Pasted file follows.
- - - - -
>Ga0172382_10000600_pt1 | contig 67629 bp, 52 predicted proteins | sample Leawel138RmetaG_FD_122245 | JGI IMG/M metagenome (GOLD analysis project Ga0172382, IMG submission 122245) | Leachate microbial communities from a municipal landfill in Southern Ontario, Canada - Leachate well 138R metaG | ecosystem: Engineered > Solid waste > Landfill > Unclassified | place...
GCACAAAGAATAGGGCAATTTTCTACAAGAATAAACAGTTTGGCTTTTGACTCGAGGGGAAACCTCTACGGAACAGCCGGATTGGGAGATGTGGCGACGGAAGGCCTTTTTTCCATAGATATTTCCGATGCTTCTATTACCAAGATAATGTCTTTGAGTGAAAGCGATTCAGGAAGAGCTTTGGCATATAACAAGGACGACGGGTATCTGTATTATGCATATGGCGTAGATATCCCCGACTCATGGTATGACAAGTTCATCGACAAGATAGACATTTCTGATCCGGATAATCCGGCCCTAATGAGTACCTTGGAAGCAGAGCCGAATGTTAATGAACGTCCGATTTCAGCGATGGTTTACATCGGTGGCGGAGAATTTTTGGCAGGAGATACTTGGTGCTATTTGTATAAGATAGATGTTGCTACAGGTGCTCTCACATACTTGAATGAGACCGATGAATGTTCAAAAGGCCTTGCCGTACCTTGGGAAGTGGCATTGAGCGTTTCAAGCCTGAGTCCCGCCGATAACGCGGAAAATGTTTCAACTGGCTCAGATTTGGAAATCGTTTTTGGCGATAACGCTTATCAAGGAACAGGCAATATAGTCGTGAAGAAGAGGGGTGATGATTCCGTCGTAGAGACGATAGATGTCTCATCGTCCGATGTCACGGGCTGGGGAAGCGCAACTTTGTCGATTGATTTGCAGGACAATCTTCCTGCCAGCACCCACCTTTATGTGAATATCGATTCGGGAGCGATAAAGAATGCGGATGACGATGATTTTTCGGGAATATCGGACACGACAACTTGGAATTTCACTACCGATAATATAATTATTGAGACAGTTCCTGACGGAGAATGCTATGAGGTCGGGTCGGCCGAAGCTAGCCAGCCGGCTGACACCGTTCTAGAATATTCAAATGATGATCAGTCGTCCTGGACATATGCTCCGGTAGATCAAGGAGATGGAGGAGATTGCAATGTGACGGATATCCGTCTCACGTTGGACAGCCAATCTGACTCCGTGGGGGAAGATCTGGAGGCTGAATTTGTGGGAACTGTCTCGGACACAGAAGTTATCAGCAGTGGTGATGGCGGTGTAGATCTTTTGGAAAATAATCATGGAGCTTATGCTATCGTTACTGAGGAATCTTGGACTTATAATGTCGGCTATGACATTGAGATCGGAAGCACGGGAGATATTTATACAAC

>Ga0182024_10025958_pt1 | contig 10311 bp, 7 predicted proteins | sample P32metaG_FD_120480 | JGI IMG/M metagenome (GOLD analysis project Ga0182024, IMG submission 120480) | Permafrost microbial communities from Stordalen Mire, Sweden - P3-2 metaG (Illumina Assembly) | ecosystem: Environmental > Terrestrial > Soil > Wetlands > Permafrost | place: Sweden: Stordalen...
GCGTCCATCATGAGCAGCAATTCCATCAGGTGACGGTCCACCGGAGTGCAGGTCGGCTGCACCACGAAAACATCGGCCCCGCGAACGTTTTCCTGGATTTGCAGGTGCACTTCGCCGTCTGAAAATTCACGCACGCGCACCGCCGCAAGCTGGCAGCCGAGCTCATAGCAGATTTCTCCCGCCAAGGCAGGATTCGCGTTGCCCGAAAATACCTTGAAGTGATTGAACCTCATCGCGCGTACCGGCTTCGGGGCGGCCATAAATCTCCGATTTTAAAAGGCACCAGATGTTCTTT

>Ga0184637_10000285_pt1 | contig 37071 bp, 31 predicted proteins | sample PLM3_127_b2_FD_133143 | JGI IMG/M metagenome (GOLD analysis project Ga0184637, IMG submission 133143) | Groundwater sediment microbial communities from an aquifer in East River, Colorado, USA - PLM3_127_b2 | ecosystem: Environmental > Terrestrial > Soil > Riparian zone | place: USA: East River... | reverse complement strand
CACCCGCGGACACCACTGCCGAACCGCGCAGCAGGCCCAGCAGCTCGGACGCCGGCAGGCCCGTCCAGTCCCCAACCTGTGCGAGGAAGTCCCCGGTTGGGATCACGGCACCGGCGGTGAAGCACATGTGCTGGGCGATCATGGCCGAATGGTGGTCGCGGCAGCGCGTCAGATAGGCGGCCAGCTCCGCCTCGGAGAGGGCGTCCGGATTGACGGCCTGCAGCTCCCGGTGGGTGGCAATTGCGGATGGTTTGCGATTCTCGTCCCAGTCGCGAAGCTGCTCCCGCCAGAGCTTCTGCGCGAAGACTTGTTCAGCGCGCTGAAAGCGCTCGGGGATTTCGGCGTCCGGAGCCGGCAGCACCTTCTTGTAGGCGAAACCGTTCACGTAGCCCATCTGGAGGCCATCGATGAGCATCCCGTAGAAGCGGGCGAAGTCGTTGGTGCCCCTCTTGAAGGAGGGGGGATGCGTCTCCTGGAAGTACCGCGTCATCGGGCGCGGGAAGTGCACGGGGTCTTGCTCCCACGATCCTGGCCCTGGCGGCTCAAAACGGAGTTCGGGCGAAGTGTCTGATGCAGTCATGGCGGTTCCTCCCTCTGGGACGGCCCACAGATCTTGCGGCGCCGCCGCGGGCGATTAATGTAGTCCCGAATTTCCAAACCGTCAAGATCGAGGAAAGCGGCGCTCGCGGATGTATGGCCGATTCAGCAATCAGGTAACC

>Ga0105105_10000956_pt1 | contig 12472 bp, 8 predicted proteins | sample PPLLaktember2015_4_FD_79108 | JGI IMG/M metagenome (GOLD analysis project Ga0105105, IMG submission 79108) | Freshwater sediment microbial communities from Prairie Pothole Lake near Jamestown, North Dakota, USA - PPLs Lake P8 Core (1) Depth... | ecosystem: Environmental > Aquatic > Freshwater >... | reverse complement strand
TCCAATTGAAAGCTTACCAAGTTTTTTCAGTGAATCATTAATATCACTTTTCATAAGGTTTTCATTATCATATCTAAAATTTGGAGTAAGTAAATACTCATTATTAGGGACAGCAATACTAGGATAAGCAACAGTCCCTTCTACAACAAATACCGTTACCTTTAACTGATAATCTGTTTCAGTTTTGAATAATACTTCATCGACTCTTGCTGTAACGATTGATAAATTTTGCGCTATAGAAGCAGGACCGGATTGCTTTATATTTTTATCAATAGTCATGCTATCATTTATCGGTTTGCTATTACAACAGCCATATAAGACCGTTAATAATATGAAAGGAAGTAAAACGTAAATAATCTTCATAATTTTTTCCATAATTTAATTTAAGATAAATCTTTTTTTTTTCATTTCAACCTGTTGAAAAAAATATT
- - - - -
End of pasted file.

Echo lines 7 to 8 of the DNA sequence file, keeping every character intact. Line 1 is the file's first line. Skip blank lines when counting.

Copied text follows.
>Ga0105105_10000956_pt1 | contig 12472 bp, 8 predicted proteins | sample PPLLaktember2015_4_FD_79108 | JGI IMG/M metagenome (GOLD analysis project Ga0105105, IMG submission 79108) | Freshwater sediment microbial communities from Prairie Pothole Lake near Jamestown, North Dakota, USA - PPLs Lake P8 Core (1) Depth... | ecosystem: Environmental > Aquatic > Freshwater >... | reverse complement strand
TCCAATTGAAAGCTTACCAAGTTTTTTCAGTGAATCATTAATATCACTTTTCATAAGGTTTTCATTATCATATCTAAAATTTGGAGTAAGTAAATACTCATTATTAGGGACAGCAATACTAGGATAAGCAACAGTCCCTTCTACAACAAATACCGTTACCTTTAACTGATAATCTGTTTCAGTTTTGAATAATACTTCATCGACTCTTGCTGTAACGATTGATAAATTTTGCGCTATAGAAGCAGGACCGGATTGCTTTATATTTTTATCAATAGTCATGCTATCATTTATCGGTTTGCTATTACAACAGCCATATAAGACCGTTAATAATATGAAAGGAAGTAAAACGTAAATAATCTTCATAATTTTTTCCATAATTTAATTTAAGATAAATCTTTTTTTTTTCATTTCAACCTGTTGAAAAAAATATT